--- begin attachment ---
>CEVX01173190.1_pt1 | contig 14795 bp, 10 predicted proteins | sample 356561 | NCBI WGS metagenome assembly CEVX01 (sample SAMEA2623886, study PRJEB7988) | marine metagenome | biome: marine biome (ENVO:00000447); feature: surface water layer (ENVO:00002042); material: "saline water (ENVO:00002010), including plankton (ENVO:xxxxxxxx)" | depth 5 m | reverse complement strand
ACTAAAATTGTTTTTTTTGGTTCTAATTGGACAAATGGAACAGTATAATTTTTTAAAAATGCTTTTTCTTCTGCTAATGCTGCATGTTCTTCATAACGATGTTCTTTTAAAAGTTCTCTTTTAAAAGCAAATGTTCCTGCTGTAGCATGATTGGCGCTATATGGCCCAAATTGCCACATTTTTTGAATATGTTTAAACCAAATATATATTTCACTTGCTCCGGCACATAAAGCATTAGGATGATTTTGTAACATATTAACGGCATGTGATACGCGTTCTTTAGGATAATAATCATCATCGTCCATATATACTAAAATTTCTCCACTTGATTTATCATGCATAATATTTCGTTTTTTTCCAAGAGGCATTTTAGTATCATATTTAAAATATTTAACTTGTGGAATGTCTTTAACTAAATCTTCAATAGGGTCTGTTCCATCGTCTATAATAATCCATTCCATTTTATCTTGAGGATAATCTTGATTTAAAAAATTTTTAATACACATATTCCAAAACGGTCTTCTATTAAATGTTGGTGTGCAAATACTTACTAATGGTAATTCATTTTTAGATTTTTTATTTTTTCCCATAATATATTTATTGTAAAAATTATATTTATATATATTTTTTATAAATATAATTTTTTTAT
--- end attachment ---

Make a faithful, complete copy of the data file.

>CEVX01173190.1_pt1 | contig 14795 bp, 10 predicted proteins | sample 356561 | NCBI WGS metagenome assembly CEVX01 (sample SAMEA2623886, study PRJEB7988) | marine metagenome | biome: marine biome (ENVO:00000447); feature: surface water layer (ENVO:00002042); material: "saline water (ENVO:00002010), including plankton (ENVO:xxxxxxxx)" | depth 5 m | reverse complement strand
ACTAAAATTGTTTTTTTTGGTTCTAATTGGACAAATGGAACAGTATAATTTTTTAAAAATGCTTTTTCTTCTGCTAATGCTGCATGTTCTTCATAACGATGTTCTTTTAAAAGTTCTCTTTTAAAAGCAAATGTTCCTGCTGTAGCATGATTGGCGCTATATGGCCCAAATTGCCACATTTTTTGAATATGTTTAAACCAAATATATATTTCACTTGCTCCGGCACATAAAGCATTAGGATGATTTTGTAACATATTAACGGCATGTGATACGCGTTCTTTAGGATAATAATCATCATCGTCCATATATACTAAAATTTCTCCACTTGATTTATCATGCATAATATTTCGTTTTTTTCCAAGAGGCATTTTAGTATCATATTTAAAATATTTAACTTGTGGAATGTCTTTAACTAAATCTTCAATAGGGTCTGTTCCATCGTCTATAATAATCCATTCCATTTTATCTTGAGGATAATCTTGATTTAAAAAATTTTTAATACACATATTCCAAAACGGTCTTCTATTAAATGTTGGTGTGCAAATACTTACTAATGGTAATTCATTTTTAGATTTTTTATTTTTTCCCATAATATATTTATTGTAAAAATTATATTTATATATATTTTTTATAAATATAATTTTTTTAT